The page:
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Cooking for a vegetarian wanna-be

You know your 13-year-old child is truly growing up when he announces his plan to become a vegetarian, effective immediately.

“But you like meat,” I pointed out.

“True. But I don’t like the idea of eating animals.” He rubbed his belly sentimentally. “It doesn’t make me feel good.”

Apparently, meat of the porcine and bovine variety particularly bothers him. And poultry doesn’t sound too appetizing to him either. (Fish we can slaughter at will.)

Cross-country walker hits the lucky seven

During Memorial Day weekend, I imagine that many of you went to cookouts, ate hotdogs, visited the beach, boated on The River, attended memorial services and rode or walked in parades.

If not for a broken vase and a laceration requiring seven stitches, I might have done the same.

Instead, I spent part of my weekend involved in a personal memorial observance, and in a small, ragtag, but meaningful parade along the streets of Henrico.

My Memorial Day journey began when George Throop of Vancouver, Wash. – nearing the end of his own 4,500 mile, three-year walk across America – crossed the Huguenot Bridge into Henrico County and headed for Richmond along River Road.

‘Cromagnon Mom’ pleads for higher driving age


Among some of my parenting peers, I am sure I was considered overly permissive in my child-rearing.

I was not strict on bedtimes; I let my girls get crazy dirty, wear jeans and t-shirts and do other 'unfeminine' things. On occasion I even let them listen to rap music, or join me at Legend Brewing for movie night.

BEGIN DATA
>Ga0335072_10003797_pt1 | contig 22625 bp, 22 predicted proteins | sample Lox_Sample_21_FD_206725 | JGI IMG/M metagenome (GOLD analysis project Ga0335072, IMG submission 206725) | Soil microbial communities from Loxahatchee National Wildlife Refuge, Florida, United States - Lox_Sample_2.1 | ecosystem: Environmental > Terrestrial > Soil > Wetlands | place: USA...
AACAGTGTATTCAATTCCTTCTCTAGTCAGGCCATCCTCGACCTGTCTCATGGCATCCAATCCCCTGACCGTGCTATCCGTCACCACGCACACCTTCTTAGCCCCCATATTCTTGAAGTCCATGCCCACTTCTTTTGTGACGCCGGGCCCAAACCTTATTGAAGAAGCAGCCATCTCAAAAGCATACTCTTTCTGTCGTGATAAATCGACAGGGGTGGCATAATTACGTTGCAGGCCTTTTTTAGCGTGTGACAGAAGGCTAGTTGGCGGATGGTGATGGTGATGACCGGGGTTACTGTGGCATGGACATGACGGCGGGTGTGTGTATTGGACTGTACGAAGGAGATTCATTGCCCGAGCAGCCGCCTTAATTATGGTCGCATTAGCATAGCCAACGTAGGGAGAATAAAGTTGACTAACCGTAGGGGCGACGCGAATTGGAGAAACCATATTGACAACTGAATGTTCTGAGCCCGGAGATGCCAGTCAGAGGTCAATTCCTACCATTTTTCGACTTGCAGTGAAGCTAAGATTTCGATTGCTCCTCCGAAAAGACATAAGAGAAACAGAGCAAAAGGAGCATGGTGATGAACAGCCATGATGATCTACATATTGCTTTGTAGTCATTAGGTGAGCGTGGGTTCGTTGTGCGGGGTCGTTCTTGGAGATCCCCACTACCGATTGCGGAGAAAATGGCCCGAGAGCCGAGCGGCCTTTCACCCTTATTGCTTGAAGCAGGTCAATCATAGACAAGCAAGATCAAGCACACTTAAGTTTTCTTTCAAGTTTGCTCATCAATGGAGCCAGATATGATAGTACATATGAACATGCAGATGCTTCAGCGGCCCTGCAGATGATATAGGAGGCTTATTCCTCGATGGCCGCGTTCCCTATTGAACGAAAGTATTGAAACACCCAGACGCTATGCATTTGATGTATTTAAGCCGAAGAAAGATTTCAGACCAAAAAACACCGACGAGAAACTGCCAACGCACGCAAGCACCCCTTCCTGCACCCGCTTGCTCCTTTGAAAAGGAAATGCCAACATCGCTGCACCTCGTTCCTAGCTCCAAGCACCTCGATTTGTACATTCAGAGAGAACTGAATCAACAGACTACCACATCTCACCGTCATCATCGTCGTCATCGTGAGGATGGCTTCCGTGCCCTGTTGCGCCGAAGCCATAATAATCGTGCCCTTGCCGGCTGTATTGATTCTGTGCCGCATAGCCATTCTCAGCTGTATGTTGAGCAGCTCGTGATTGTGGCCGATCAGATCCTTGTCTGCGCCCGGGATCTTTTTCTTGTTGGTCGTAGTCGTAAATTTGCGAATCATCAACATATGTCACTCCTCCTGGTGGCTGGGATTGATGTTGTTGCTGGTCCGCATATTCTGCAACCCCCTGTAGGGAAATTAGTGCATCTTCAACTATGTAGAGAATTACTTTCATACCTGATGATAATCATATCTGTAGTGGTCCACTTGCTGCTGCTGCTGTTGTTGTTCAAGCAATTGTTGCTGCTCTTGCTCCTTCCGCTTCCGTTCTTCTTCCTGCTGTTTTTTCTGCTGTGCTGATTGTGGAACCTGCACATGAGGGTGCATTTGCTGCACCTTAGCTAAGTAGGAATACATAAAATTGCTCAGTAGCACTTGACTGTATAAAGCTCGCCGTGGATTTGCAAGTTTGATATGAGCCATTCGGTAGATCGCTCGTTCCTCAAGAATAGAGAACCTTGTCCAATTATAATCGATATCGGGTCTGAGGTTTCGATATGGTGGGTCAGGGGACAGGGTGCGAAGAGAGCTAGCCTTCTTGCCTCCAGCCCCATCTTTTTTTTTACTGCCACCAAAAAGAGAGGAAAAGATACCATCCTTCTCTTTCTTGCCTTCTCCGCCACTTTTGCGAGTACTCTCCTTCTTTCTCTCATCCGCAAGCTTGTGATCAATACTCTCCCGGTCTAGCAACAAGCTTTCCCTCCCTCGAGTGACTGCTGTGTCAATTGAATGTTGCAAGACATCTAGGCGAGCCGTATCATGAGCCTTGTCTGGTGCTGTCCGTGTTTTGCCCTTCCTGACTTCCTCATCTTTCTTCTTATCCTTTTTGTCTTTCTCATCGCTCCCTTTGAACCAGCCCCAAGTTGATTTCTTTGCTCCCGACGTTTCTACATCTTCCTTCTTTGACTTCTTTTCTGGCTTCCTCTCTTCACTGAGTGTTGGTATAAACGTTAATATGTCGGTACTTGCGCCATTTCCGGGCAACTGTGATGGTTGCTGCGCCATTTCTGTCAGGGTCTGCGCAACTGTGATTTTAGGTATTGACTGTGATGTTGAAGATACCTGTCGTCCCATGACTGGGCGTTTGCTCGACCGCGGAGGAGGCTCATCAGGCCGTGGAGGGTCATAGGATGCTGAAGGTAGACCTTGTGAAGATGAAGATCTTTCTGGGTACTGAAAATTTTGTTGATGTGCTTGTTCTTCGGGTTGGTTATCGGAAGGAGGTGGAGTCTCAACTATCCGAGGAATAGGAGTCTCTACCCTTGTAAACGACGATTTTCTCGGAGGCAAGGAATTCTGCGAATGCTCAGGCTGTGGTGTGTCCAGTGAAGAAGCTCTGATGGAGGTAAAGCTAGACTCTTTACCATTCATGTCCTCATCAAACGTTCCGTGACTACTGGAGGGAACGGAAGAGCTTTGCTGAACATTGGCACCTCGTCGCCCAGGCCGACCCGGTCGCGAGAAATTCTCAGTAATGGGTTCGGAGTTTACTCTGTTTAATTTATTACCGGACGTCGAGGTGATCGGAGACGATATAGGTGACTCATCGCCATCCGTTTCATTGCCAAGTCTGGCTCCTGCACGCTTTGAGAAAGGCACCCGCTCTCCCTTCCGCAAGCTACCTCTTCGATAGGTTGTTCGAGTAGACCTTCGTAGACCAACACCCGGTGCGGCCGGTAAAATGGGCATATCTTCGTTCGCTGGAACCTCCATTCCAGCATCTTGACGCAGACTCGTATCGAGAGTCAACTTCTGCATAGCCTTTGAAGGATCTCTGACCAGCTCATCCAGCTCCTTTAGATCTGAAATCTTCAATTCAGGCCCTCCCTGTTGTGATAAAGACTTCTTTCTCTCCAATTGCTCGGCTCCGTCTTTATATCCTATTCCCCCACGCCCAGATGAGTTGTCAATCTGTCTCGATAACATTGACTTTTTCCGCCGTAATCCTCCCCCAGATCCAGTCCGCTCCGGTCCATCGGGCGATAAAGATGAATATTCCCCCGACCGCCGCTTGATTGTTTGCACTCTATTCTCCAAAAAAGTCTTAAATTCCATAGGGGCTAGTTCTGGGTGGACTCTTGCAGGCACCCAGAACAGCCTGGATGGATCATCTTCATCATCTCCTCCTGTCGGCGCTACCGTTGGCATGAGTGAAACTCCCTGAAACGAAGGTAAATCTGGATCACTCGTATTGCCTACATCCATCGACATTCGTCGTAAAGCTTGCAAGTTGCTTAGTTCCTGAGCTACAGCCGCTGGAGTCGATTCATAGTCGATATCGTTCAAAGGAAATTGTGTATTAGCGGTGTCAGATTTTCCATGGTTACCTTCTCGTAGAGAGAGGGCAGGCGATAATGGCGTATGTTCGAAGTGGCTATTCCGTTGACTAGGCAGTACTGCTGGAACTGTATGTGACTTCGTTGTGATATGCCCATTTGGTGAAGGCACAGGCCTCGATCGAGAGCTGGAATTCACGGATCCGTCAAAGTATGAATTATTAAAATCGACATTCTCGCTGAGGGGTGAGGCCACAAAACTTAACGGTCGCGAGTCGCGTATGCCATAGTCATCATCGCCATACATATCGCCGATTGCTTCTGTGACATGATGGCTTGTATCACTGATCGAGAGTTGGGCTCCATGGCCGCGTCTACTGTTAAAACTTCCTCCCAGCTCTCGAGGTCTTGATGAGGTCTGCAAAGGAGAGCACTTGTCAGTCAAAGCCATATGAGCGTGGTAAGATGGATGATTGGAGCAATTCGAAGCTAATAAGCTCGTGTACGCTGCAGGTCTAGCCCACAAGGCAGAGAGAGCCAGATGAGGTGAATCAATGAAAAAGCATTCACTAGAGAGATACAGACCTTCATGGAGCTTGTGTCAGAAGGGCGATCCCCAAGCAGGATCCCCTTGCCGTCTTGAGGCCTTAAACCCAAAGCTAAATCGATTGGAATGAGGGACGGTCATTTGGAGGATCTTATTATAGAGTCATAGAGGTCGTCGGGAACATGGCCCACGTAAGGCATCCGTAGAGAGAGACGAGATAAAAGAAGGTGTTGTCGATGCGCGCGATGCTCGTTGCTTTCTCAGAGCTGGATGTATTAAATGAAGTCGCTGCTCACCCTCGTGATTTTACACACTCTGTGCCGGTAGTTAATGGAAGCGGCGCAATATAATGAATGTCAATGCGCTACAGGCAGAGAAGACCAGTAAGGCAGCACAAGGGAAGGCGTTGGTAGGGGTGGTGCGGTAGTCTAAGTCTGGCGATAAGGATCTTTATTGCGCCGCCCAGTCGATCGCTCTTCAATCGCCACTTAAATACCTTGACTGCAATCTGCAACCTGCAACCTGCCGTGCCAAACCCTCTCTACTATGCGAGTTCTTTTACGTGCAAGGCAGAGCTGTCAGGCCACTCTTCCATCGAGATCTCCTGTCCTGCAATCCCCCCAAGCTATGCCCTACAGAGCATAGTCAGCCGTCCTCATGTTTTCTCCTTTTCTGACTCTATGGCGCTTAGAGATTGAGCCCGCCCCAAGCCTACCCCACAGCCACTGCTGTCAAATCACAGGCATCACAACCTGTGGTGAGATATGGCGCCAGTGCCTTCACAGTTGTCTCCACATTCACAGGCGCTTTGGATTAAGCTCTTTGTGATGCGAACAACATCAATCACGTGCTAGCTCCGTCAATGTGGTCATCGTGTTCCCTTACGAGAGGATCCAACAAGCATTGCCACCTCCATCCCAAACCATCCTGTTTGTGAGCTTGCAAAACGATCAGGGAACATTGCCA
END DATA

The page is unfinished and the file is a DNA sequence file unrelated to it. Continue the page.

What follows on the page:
But to my own three kids, I was always Cromagnon Mom – especially on the topic of teen-age driving.

Coming to grips with postpartum depression

Sleep-deprived and overwhelmed, I warmed up a bottle and sat down to feed my son. At just four weeks old, my first-born had proven to be worth the wait. I glanced at the clock - it was 3 a.m. – and as I started to drift off, my eyes focused on the closet door.

I wonder what sound his head would make if I slammed him against the door?

I needed help.

End-of-day rituals create comfort, sense of belonging


If your New Year’s resolution is to slow down the pace of your family life, find some quiet moments and make more good memories, you may be in the market for some ideas about creating after-school and bedtime rituals.

In a back-to-school Family Forum column, we examined some ways that parents can build little rituals into the morning send-off routines, and suggested a couple of rituals to make the homecoming hours nicer as well, such as teatime and old-fashioned popcorn popping.

A time to give thanks – no joke

There is no good way to get the news that your daughter has died.

But looking back, I have to say I learned about Lanie’s accident in the best possible way.

I went to bed that Sunday evening around 10 p.m., and after trying unsuccessfully for an hour to drop off, I moved to the sunroom sofa to read. Although I can usually attribute trouble sleeping to late-afternoon caffeine, I was puzzled because I’d had none.

A family’s musical education

My husband and I enjoy live concerts, which for us usually entails a trip downtown to the National. We most recently went to see a critically acclaimed French electronic band called M83. I’d heard a few of their songs before, but I wasn’t sure what to expect of a live show. Lots of freaky lights, I guessed, and people a lot younger than us.

I was right on both counts. Even in the disco-ball darkness, I could tell that we were surrounded by a generation of people closer in age to our 12-year-old son than to us

Everyday rituals provide children with sense of connection

The summer wind-down has begun, and back-to-school season is shifting into high gear.